Dexter cattle originated in the south-west of Ireland where, for centuries, small cattle of Dexter type were the preferred livestock of the peasants and smallholders. The creamy milk and high-quality meat, along with their predominantly calm nature and strength as plough-animals and beasts of burden, made them the ultimate multi-purpose cow; while the diminutive size of the Dexter cattle made them ideal for the small acreages and restricted grazing areas.
Even though the Dexter has since been declared a unique breed, certain dictionaries still define the Dexter as ‘a small breed of Kerry cattle’ (Collins 21st Century Dictionary). We know they evolved within and alongside the Kerry herds, with both breeds stemming from the same ancient breed. We also know that what we now call Dexter cattle pre-date herd-books and pedigree breeding to a time when cattle were bred by natural selection for survival and by peasant selection for cottagers’ requirements. Yet it is apparent that nobody knows the full truths of the Dexter history. There is the strong probability that Dexter cattle, although nameless at the time, date back to when herd-records (if any) would have been no more than perhaps notches on a stone. The remains of Dexter-sized cattle have been found at Stonehenge, and were dated back to the Iron Age.
Curiosities for the English Gentry gained world-wide popularity
Written references to ‘Dexters’ by name date back to the 1800s. In 1845, it was reported that the manager of Lord Hawarden’s estate on Valentia Island, County Kerry, had developed a “curious” strain based on the local mountain cattle. That manager was apparently Mr. Dexter. This raises the question, however, based on the bones of Stonehenge and references (by description, not name) from several significantly earlier sources, did Mr. Dexter develop the strain, or had he merely stumbled across a strain that had been around the British Isles for millennia? It is a contentious question, and may never be answered.
” In view of the foregoing it is difficult to accept that a Mr. Dexter evolved in Co. Kerry, and launched in 30 years or so a breed of cattle which has spread to many countries and whose characteristics have persisted and are clearly recognisable. The significance of Mendel’s discovery on genetics, and the fate of other small breeds whose names are rarely heard today increase one’s doubts and curiosity regarding the real background of the breed.” [Mrs. D.M.Whelehan, of Transvaal, South Africa from The Dexter Bulletin Dexter Cattle Society (UK) April 1970]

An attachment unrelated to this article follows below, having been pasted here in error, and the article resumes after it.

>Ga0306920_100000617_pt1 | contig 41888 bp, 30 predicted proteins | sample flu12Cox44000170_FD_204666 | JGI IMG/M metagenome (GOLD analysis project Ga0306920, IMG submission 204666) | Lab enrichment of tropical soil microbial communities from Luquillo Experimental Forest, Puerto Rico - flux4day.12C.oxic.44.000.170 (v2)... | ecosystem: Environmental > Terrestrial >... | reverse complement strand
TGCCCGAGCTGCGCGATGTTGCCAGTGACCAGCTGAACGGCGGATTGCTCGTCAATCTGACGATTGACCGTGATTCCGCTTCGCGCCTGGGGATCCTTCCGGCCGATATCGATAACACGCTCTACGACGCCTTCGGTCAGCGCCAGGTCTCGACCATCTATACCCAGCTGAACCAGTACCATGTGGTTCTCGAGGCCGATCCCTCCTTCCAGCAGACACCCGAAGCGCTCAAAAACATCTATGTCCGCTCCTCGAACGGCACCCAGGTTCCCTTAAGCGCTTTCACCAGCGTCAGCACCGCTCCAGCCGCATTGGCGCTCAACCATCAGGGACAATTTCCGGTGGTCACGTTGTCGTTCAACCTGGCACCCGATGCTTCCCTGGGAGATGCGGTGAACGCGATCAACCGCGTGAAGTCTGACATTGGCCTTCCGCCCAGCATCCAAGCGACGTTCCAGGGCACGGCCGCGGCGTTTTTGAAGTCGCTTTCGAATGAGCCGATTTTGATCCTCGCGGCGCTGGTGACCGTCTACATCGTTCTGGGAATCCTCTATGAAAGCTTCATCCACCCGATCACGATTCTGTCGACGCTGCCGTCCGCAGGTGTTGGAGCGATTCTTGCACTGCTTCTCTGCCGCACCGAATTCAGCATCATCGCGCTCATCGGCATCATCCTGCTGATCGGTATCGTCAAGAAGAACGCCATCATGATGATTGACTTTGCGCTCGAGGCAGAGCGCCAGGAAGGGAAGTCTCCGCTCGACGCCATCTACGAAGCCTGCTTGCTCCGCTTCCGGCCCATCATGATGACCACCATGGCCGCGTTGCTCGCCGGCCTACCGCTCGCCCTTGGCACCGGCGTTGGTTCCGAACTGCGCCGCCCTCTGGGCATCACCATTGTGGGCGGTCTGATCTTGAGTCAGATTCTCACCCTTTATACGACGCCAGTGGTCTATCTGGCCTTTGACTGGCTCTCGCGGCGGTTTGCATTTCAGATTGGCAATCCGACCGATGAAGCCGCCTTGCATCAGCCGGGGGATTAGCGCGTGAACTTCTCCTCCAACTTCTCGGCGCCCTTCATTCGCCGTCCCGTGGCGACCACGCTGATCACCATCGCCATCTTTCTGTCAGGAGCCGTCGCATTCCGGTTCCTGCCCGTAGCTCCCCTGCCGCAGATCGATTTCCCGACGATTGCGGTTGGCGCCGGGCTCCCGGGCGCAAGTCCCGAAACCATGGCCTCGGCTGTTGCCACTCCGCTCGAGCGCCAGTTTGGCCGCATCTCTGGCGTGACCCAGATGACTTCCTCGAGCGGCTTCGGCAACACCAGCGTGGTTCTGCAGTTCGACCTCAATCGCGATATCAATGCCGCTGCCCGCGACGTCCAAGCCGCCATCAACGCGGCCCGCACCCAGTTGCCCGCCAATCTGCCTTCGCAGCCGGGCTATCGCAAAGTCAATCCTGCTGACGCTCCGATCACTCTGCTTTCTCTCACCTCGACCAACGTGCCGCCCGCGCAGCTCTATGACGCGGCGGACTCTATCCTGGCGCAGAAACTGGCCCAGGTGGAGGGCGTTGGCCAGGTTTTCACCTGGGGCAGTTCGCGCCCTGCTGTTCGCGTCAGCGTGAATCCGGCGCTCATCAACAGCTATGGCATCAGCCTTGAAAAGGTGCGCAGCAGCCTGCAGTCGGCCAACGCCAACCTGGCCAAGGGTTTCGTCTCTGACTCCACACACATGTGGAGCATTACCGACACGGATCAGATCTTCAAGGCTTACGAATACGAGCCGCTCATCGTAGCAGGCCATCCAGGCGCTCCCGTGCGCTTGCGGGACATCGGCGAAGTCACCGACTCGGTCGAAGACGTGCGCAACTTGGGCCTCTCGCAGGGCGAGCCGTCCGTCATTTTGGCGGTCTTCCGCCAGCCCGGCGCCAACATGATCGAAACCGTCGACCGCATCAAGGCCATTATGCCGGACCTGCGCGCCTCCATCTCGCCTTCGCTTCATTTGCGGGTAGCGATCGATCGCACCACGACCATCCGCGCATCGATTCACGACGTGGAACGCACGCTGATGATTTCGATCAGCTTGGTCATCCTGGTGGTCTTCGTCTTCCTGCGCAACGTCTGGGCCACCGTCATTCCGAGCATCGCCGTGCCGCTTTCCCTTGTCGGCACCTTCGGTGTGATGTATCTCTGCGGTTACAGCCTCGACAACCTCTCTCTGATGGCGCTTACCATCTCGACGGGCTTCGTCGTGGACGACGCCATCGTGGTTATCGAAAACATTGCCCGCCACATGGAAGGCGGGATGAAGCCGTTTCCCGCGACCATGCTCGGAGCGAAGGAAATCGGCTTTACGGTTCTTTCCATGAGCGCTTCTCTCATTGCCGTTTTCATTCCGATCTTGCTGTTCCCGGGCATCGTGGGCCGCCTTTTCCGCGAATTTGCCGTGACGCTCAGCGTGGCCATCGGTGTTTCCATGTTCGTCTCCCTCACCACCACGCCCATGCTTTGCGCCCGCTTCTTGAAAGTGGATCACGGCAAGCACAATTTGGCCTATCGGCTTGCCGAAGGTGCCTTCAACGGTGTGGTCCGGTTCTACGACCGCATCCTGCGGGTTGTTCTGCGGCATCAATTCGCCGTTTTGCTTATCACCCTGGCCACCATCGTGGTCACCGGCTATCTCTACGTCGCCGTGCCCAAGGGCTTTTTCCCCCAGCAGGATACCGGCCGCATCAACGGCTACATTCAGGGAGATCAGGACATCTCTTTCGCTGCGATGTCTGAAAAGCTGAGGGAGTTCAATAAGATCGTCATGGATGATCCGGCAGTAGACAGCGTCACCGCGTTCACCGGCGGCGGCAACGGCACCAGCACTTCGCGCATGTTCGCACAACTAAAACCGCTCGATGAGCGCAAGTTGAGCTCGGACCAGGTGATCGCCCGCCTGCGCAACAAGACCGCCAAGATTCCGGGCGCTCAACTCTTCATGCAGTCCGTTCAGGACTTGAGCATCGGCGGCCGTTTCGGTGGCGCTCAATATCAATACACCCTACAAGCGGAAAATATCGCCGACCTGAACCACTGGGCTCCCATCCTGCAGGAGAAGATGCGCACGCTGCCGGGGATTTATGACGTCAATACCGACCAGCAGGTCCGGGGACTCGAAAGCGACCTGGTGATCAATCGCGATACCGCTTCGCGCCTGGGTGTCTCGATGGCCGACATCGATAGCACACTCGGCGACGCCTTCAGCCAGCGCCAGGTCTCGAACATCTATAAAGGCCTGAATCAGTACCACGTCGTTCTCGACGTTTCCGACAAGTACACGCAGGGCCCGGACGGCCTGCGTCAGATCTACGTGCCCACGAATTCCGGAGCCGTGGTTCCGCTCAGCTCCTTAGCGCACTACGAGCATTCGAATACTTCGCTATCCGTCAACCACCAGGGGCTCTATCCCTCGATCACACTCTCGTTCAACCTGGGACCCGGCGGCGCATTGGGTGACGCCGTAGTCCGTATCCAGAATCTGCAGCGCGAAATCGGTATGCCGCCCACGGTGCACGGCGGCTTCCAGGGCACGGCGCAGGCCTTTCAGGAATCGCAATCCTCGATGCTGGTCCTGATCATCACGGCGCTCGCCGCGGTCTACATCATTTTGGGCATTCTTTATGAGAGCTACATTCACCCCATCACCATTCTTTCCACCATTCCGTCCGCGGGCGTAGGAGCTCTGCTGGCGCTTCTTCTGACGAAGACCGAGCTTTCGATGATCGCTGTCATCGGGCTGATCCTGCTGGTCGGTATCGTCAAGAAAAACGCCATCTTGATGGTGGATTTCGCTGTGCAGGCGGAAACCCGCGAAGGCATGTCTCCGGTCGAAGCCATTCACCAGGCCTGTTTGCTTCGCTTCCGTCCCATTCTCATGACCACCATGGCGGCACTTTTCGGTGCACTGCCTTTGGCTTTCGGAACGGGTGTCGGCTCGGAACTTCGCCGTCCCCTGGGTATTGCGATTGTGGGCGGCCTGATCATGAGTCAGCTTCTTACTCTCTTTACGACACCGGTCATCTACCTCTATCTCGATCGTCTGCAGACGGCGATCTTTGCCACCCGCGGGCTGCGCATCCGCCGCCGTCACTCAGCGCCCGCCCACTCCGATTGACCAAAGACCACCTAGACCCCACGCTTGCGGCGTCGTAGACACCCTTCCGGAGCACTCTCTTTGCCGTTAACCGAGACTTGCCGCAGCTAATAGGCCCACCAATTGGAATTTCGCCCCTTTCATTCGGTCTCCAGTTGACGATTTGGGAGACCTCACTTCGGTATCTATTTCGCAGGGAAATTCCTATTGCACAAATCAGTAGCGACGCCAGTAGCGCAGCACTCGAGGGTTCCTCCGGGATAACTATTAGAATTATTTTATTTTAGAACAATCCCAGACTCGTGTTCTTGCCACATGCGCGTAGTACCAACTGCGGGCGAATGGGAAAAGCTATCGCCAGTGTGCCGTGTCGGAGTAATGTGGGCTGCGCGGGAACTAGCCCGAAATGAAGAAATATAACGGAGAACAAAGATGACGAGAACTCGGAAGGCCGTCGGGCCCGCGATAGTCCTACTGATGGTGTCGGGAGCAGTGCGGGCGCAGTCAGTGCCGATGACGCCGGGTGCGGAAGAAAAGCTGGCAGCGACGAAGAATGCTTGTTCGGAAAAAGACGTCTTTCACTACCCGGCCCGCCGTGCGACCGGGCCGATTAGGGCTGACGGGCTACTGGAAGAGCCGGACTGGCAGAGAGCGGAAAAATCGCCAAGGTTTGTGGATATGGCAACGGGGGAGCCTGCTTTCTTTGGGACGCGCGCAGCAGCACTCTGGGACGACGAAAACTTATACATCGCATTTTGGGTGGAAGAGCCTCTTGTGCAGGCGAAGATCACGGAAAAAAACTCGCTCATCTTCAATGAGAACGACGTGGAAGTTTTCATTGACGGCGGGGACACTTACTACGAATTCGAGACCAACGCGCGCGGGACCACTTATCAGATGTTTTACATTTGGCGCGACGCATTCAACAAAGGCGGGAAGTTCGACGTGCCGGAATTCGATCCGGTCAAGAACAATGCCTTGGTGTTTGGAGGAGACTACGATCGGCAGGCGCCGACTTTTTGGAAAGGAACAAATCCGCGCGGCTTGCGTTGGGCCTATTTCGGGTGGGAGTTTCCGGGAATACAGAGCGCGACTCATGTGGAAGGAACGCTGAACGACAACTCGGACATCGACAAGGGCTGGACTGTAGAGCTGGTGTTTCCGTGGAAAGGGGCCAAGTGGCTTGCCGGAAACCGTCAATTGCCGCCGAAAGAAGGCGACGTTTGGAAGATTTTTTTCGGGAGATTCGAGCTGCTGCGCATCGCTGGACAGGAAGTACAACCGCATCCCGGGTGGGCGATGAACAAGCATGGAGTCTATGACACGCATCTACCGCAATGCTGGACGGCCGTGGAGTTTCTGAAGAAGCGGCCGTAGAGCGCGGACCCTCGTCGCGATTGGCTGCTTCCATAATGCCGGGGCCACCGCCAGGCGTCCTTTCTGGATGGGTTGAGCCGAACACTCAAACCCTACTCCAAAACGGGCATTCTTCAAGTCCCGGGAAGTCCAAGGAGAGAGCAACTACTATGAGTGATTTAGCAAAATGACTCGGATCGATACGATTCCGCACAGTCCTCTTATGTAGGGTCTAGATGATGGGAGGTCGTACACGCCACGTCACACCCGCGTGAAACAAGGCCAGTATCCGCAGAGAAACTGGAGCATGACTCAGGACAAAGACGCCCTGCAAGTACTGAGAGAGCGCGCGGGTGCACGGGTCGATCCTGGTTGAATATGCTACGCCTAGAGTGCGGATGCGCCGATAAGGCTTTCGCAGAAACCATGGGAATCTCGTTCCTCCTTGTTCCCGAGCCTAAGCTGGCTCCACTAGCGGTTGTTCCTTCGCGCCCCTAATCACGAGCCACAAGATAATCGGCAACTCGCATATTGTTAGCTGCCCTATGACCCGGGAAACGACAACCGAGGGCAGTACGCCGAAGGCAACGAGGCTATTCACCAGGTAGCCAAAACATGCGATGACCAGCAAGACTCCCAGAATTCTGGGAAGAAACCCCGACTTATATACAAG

In 1882, it is reported, Dexter cattle were bought by the English gentry as mere “curiosities” yet the breed’s popularity as being ‘attractive and practical’ spread through Britain and abroad. The first recorded exportations to America were made from 1905 to 1915 (with later exportations to Argentina, Australia, Canada, Europe, and South Africa).
At that stage, Dexters were still considered to be a smaller version of the Kerry, so both were lumped together as one breed in cattle societies, herd books and registries. It was 1919 before the two breeds were recognised to be separate types, and deserving of separate registries. By 1925 there were more than 1100 registered cows in Britain, across almost 70 herds
A world in crisis sees the Dexter cattle breed heading for extinction
During the 1930s and 1940s, while the world concentrated on wars, very few breeders were concentrating on the “curious”, hardy little worker from Ireland. Numbers world-wide were depleted. And, when the war was over, it seems they had either forgotten about the Dexter, or perhaps they saw “bigger” as being “faster” in returns. Whatever the reason, Dexter numbers continued to fall, while the larger breeds thrived. In the 1970s, the Dexter was listed by the Rare Breeds Trust. It was heading towards the threat of extinction.
Dexter Promotion Groups determined to help conserve the breed
The realisation of the threat to the Dexter prompted a steadily growing number of people across the world to dedicate their time and efforts into the conservation of the breed. Ongoing scientific studies and research continue to ensure the conservation of Dexters for future generations, as does international marketing of genetic material such as semen and embryos for transfer.
Earlier Australian Dexters had long since faded away, so there were no Dexters in Australia until the early 1980s when the first crosses were being born. Since then, much time and effort has gone into upgrading from foundation cows of other breeds, mainly Jersey and Angus. (4th cross cows and 5th cross bulls are considered pure-bred). At the same time, Dexter cows, bulls and embryos were being imported by dedicated breeders. Only a handful arrived from UK before quarantine closed that door, but quite a few arrived from Canada & USA. Many of the imported cows were used to produce embryos, so expanding the national purebred base considerably.
In a shared interest, groups such as ours have been formed to promote the Dexter, to ensure this hardy little breed never again comes under threat. To do so, we are determined to prove that the Dexter is far more than just a cute face; the by-products of Dexter cattle (milk, meat etc) are equal-to-better than the commonly accepted ‘best breeds’ in each. Moreover, they are the practical and economical livestock choice for the smallholder, and make the ideal house-cow for the cottage farmer.